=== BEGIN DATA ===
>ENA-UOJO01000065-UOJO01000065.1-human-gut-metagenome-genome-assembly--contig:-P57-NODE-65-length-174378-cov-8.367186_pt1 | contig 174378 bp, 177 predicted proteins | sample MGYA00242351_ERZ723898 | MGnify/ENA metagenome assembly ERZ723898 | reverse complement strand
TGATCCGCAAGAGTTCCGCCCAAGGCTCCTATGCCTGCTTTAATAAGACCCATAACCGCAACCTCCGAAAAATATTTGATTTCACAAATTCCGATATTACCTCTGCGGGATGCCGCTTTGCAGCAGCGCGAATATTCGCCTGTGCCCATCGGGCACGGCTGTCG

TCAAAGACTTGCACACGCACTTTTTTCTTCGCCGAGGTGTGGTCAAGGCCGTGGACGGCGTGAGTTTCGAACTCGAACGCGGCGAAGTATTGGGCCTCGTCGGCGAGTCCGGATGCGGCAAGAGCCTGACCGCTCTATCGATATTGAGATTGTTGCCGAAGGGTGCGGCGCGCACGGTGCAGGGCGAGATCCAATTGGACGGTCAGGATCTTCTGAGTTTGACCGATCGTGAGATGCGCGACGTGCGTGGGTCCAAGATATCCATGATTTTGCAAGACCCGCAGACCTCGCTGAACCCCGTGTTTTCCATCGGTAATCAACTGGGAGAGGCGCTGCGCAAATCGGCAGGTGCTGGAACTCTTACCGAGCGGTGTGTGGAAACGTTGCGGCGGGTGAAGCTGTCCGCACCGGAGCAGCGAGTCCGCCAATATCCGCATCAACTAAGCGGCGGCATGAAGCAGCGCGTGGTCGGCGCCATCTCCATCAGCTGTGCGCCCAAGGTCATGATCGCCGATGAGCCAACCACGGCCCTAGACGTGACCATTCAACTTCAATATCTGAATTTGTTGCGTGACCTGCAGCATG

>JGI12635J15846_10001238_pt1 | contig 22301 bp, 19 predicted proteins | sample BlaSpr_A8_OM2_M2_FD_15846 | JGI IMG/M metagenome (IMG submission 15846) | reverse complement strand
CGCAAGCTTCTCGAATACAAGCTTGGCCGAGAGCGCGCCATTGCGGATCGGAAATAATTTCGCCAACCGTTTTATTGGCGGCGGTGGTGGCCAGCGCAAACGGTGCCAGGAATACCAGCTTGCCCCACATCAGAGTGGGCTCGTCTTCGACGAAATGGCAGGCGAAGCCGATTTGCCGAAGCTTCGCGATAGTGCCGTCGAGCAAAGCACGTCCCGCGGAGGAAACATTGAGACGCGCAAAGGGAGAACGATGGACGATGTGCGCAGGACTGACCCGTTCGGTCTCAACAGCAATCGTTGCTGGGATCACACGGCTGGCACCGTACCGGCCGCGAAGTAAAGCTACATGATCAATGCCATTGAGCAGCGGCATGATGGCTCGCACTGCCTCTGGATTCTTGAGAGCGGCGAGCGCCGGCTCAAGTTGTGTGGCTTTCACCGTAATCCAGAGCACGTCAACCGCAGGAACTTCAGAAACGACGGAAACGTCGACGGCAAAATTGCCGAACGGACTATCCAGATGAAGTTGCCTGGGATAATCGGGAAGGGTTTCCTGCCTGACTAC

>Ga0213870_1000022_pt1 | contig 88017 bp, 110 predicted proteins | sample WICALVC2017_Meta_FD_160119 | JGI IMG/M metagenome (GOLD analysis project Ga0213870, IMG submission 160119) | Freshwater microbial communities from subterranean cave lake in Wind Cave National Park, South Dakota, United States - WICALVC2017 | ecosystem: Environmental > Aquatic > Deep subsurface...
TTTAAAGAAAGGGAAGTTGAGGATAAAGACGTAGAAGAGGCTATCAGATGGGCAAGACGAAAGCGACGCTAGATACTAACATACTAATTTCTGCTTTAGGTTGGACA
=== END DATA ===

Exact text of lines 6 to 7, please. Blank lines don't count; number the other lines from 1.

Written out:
>Ga0213870_1000022_pt1 | contig 88017 bp, 110 predicted proteins | sample WICALVC2017_Meta_FD_160119 | JGI IMG/M metagenome (GOLD analysis project Ga0213870, IMG submission 160119) | Freshwater microbial communities from subterranean cave lake in Wind Cave National Park, South Dakota, United States - WICALVC2017 | ecosystem: Environmental > Aquatic > Deep subsurface...
TTTAAAGAAAGGGAAGTTGAGGATAAAGACGTAGAAGAGGCTATCAGATGGGCAAGACGAAAGCGACGCTAGATACTAACATACTAATTTCTGCTTTAGGTTGGACA